The strengths of both cohorts were their prospective, longitudinal study design and the rigorous case definitions of incident CTS cases. Each cohort had specific strengths: the Cosali cohort was representative of a French region’s working population and used standardised questions specific to computer duration exposure, whereas the PrediCTS study followed a large group of workers over a long period of time with low attrition, and used a robust case definition that included NCS. These studies have different methodologies and populations that made it undesirable to pool the data from the two samples; however, the similar association values found in the two studies is noteworthy.

Other studies have found similar results. Atroshi et al44 conducted a cross-sectional study on 2465 participants aged between 25 and 65 years randomly selected from the population register of south Sweden. The results showed a similar pattern with no significant associations between CTS and the duration of daily computer use (OR<1 h/day 0.9 (0.5;1.7), OR1–4 h/day 0.6 (0.2–1.2) OR>4 h 0.5 (0.2–1.2)). Thomsen et al45 found a positive association between computer work and CTS in a cross-sectional analysis, and they had only two incident cases and were thus unable to conduct the longitudinal study. Andersen et al16 conducted a longitudinal study with a 1-year follow-up in a cohort of 9480 participants recruited from a Danish trade union of technicians. At the 1-year follow-up, case definitions based on the presence of new or worsened symptoms showed that the incidence of possible right-hand CTS was 5.5% (n=198) and the onset of possible CTS was associated with mouse use. However, the use of case definition based solely on symptoms may have created a misclassification of cases, 46 and the authors concluded that “computer use did not pose a severe occupational hazard for developing symptoms of CTS.”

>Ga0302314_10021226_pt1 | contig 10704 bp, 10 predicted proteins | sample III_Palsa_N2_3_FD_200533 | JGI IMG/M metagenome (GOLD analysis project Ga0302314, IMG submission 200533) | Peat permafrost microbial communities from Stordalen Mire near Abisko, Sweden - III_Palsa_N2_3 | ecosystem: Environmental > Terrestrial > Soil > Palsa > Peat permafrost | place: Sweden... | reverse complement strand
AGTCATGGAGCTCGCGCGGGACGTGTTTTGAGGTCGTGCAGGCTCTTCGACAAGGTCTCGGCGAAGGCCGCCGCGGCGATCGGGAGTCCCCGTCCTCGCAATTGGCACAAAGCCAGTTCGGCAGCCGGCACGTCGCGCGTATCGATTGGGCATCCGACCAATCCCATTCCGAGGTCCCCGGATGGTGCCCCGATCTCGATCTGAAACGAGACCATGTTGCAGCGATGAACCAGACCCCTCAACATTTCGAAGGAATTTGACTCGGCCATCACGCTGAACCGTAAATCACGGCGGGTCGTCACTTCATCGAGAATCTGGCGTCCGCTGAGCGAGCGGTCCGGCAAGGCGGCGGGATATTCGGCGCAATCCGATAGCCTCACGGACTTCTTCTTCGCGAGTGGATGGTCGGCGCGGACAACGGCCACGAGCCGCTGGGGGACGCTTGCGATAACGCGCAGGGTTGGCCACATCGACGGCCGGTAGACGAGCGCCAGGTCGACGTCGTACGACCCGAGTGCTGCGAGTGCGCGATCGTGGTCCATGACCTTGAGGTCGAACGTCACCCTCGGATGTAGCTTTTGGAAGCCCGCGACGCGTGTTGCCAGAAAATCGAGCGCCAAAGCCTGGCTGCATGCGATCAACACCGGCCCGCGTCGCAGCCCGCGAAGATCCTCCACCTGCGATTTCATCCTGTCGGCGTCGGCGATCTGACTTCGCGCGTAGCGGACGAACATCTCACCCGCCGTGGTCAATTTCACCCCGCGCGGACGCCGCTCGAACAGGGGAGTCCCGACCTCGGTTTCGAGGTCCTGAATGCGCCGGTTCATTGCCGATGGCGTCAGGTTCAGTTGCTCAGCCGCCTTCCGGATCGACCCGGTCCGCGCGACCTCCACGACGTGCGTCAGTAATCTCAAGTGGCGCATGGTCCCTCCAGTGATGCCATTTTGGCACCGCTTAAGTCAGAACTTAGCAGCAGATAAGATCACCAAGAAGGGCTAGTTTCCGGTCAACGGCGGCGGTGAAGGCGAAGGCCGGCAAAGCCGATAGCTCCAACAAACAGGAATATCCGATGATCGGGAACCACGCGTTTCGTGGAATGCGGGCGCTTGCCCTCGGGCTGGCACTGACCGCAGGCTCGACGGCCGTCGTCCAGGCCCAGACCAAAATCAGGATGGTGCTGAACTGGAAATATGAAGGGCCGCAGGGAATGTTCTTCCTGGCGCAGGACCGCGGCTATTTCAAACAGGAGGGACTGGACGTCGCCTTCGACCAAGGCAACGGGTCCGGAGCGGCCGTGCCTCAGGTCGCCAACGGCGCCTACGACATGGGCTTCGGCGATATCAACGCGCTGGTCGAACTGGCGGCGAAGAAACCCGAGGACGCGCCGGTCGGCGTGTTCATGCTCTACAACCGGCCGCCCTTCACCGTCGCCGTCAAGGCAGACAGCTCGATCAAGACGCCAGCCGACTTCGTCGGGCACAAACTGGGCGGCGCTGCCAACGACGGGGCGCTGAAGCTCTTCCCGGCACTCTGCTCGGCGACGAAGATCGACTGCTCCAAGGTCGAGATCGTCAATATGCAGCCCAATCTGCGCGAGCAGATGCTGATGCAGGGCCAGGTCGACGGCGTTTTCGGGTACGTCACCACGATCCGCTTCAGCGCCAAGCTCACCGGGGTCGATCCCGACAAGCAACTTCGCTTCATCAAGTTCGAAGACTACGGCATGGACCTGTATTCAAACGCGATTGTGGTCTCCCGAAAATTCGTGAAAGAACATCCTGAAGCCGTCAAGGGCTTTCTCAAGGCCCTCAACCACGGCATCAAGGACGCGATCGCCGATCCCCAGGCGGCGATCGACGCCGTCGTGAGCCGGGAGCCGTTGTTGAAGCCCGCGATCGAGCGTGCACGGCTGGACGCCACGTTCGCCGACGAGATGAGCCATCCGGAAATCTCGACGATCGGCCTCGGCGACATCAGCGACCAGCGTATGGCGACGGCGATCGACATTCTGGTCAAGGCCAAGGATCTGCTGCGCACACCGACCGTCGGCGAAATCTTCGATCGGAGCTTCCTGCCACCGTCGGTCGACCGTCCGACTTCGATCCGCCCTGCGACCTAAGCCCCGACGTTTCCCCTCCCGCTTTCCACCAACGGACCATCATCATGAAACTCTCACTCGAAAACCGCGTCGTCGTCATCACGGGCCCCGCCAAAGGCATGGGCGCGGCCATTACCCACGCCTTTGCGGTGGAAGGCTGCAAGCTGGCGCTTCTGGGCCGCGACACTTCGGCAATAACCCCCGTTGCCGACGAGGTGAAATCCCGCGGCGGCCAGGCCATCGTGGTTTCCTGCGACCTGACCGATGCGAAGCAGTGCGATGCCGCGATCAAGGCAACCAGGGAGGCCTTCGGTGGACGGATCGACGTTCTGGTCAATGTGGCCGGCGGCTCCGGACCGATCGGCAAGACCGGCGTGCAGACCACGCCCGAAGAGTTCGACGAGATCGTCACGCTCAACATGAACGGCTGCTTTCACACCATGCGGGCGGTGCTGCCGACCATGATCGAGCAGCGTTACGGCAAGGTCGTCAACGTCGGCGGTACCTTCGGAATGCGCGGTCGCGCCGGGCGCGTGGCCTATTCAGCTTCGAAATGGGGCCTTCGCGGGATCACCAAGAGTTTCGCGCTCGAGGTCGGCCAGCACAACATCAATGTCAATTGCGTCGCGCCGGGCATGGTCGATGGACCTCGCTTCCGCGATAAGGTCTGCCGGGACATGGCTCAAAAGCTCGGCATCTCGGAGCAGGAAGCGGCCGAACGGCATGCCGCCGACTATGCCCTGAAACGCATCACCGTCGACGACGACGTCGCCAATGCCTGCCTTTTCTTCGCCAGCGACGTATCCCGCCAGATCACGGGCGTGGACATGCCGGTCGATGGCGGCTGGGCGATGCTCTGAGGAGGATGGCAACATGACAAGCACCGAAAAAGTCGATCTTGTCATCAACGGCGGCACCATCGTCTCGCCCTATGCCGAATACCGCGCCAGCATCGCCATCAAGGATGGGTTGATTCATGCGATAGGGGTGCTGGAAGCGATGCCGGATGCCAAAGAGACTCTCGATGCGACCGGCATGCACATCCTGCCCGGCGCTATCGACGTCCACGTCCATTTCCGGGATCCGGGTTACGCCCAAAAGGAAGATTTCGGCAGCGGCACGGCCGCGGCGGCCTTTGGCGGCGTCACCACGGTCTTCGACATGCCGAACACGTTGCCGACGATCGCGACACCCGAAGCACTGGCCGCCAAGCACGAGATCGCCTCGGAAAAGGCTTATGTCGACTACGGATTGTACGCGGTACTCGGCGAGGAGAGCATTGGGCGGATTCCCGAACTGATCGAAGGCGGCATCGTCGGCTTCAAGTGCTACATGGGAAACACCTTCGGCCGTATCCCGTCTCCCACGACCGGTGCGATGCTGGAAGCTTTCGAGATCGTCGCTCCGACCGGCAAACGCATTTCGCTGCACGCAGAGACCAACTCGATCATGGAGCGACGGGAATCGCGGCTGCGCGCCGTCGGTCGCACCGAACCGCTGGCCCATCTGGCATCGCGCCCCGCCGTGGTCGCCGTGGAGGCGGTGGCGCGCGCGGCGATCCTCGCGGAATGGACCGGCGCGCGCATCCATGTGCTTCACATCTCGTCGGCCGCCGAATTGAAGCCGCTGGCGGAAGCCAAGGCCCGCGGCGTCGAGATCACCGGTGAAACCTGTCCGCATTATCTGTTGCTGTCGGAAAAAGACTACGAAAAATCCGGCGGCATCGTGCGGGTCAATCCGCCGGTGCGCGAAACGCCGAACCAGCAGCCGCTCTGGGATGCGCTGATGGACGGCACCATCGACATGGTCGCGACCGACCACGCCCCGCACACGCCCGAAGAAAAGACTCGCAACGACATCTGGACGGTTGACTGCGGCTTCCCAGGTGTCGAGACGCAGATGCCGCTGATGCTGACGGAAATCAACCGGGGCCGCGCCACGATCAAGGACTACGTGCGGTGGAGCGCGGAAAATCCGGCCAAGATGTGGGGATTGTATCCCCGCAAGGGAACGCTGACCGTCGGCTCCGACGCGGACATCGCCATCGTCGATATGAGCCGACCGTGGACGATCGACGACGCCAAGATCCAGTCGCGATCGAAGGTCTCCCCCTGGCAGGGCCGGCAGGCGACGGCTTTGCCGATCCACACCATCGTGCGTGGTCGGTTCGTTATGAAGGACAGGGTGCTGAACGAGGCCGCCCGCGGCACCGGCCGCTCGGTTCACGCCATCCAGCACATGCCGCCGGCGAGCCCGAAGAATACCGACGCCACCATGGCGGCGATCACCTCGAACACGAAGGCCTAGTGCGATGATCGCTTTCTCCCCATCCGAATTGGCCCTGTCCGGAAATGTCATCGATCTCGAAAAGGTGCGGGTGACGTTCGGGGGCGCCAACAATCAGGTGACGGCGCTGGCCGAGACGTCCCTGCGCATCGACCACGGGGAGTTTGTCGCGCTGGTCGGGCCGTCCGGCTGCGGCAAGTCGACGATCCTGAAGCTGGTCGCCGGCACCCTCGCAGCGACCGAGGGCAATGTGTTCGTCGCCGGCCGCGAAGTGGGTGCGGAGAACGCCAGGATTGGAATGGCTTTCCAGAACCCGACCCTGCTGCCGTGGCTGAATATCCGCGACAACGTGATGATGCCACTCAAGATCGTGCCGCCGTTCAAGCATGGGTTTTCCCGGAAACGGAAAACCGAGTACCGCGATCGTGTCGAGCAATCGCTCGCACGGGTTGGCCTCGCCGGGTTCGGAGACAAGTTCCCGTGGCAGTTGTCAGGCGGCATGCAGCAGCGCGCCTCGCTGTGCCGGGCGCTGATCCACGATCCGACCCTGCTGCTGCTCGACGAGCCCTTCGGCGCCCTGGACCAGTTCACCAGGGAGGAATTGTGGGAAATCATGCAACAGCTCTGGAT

In conclusion, two large prospective cohort studies from different countries found that computer work was associated with lowered risks of CTS when compared to workers across multiple industries. This study does not rule out the possibility that specific biomechanical exposures in some types of computer work may increase the risk for CTS, especially within worker groups without exposure to any other hand-intensive work. It is important to improve any work conditions that place computer workers in sustained awkward postures or lead to other symptoms; surveillance of workers using new technologies is also necessary. However, compensation programmes for work-related disorders should recognise that computer users are at lower risk for CTS compared to workers in food processing, manufacturing, service work, construction and other occupations where repeated or sustained exposures to forceful hand exertions pose a strong increased risk for CTS.47